You are here: Home // Arts, Etc. // Germany shows its soft side in film

Germany shows its soft side in film

Erica Maurice
Staff Writer

Students gathered Wednes­day afternoon in the Arts and Communications Building to watch “Soul Kitchen,” hosted by the Foreign Languages Enhancement Activities club, to wrap up its German Cinema Month.

“This is a way of enhancing foreign language on campus,” said Josue Alvarez, the Spanish instructor who heads the club.

This film focuses on a Greek immigrant, Zinos, who owns a restaurant in Hamburg named “Soul Kitchen.”

Although Zinos’ restaurant is a favorite among regular customers looking for a greasy and simple meal, its fate is constantly hanging by a thread.

However, the food and the crowd suddenly change when Zinos hires a brilliant, yet psychotic gourmet chef.

After enjoying success and having several odd experiences, Zinos eventually loses everything. But in the end, the film stays true to its upbeat tone and audiences can rest assured that there is a happy ending.

Through this program Alvarez wanted to show films that showed what different countries cultures are like.

“Well for this I try to select a different variety of genres that depict culture,” Alvarez said.

One of the aspects of this film that Alvarez enjoys is that it gives a realistic look at the country and how culturally diverse Germany is due to immigration.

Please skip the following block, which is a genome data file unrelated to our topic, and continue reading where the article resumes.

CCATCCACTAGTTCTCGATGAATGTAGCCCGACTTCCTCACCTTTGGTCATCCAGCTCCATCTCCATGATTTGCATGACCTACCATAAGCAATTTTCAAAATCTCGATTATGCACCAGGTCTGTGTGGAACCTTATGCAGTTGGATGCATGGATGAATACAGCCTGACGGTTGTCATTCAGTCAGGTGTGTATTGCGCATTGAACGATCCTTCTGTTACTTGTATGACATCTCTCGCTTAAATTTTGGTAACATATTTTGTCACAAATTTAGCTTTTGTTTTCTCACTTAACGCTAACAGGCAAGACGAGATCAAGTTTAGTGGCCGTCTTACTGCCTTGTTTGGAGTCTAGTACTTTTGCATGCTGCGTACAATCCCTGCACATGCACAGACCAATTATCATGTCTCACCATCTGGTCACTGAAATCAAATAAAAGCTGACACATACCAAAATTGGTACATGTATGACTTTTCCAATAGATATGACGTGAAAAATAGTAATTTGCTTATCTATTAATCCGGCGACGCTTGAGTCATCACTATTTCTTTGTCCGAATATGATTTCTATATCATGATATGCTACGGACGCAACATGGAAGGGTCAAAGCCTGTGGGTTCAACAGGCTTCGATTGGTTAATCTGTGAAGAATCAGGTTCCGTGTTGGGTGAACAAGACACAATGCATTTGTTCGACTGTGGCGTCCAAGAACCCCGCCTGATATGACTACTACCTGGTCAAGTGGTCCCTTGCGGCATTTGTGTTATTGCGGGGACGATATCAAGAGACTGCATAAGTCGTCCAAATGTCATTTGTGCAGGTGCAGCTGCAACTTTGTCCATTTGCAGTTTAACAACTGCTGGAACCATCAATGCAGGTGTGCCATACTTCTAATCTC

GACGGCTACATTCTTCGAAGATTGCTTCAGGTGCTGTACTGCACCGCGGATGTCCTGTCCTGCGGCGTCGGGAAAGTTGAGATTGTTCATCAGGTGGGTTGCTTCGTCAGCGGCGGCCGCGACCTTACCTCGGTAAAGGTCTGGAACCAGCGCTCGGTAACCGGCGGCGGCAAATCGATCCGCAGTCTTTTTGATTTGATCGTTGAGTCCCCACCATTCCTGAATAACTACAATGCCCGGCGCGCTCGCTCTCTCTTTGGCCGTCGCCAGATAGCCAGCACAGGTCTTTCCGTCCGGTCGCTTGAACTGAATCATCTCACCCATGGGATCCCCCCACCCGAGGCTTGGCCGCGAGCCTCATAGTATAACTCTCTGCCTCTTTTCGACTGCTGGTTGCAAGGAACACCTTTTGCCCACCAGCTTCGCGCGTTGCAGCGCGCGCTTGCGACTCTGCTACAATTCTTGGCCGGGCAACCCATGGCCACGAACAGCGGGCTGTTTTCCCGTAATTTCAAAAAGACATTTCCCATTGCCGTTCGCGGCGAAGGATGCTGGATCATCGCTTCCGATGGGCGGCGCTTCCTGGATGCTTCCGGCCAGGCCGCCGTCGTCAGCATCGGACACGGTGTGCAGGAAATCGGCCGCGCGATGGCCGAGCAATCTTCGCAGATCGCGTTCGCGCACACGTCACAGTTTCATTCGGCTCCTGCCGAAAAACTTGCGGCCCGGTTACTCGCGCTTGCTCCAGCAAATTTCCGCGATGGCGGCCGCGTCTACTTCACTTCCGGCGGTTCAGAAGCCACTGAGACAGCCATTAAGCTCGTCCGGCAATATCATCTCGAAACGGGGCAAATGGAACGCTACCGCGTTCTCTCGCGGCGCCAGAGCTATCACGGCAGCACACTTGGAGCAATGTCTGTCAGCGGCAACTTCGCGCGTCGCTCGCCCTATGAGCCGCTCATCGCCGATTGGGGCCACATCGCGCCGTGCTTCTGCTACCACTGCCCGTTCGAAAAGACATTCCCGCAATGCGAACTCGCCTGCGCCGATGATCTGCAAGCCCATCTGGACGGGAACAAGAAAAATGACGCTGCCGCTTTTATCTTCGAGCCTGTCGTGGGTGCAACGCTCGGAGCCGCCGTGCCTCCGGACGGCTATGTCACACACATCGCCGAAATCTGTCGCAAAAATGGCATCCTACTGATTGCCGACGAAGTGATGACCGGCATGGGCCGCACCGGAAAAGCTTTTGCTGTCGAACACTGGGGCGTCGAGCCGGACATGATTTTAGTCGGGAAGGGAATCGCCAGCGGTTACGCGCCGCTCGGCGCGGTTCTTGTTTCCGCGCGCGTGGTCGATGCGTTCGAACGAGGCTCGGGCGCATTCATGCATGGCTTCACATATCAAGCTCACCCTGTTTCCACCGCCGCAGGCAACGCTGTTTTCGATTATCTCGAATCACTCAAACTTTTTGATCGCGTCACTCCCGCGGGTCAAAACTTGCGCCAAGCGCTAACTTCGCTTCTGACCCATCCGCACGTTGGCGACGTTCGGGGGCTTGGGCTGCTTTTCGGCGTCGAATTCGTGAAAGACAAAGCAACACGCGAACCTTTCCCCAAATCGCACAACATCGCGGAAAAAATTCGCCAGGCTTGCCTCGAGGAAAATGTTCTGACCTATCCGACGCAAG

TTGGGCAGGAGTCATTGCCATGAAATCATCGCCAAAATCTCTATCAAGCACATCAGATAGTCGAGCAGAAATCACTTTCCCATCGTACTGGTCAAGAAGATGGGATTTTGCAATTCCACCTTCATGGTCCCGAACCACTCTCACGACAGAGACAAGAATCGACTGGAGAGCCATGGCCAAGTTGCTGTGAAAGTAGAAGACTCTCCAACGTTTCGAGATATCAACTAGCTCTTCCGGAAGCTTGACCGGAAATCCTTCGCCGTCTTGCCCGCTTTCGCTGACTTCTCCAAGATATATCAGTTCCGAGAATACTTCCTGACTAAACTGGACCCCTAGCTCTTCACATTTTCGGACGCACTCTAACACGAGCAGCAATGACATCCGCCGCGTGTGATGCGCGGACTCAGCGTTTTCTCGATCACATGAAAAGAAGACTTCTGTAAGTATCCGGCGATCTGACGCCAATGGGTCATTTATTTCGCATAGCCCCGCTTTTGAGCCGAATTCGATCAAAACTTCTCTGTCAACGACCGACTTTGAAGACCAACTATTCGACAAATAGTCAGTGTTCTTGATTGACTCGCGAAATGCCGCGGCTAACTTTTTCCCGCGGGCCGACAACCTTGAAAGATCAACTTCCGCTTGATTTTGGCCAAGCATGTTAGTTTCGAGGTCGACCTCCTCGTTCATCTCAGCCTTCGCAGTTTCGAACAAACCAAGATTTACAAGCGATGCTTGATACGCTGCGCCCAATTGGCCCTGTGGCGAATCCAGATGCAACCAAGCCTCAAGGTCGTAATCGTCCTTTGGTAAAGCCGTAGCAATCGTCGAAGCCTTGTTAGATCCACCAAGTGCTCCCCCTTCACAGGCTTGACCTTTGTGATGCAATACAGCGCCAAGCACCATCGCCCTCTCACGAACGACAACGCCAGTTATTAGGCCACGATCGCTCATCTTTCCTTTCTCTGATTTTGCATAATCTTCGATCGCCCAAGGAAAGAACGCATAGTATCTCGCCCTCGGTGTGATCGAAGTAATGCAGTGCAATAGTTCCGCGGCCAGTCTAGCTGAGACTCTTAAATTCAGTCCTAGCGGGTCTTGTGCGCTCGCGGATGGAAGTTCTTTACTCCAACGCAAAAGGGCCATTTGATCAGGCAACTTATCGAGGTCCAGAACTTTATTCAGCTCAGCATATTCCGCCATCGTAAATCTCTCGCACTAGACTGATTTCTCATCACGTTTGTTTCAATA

The quirky and fun film had surprising scenes that audience members made clear they did not expect.

“I thought Germany was a little more reserved and stoic but the movie was relaxed and kind of raunchy,” said senior political science major Mary Anne Mendoza.

A raunchy scene that stuck with audience members was when Zinos and his chef put an aphrodisiac into the dessert that made the whole restaurant sex crazed, making for an interesting scene when they headed to the dance floor.

“It is important to see that Germany is not what they read in history books and not what it was 50 years ago,” Alvarez said.

Mendoza had her own discrepancies with the film.

“I thought it was very lacking in character development and the scene transitions were scattered,” Mendoza said.

An example is when Zinos’ brother is arrested and then in the next scene he is released from prison without any explanation of how he got out.

A scene Mendoza did enjoy was when Zinos easily and comically wins his restaurant back in an auction.

She said it was entertaining but also the most predictable and cheesy part of the film.

“I thought it was cute even though it was cheesy,” said Jeanine Arana, freshman undeclared major. “I really enjoyed the ending scene because it was very romantic.”

The FLEA club provides students with the chance to view films in Spanish, French, German and Japanese.

FLEA wants to help students see and change their perspectives on countries and culture.

Erica Maurice can be reached at erica.maurice@laverne.edu.

Related posts:

  1. Class takes close look at sports films
  2. Composer changes film meaning with music
  3. Sean Dillon's film earns award
  4. Sports film class addresses deeper issues
  5. ULV alumni screen at 909 Film Festival

Tags: , , , , ,

Leave a Reply

Copyright © 2009 Campus Times. All rights reserved.
Designed by Theme Junkie. Powered by WordPress.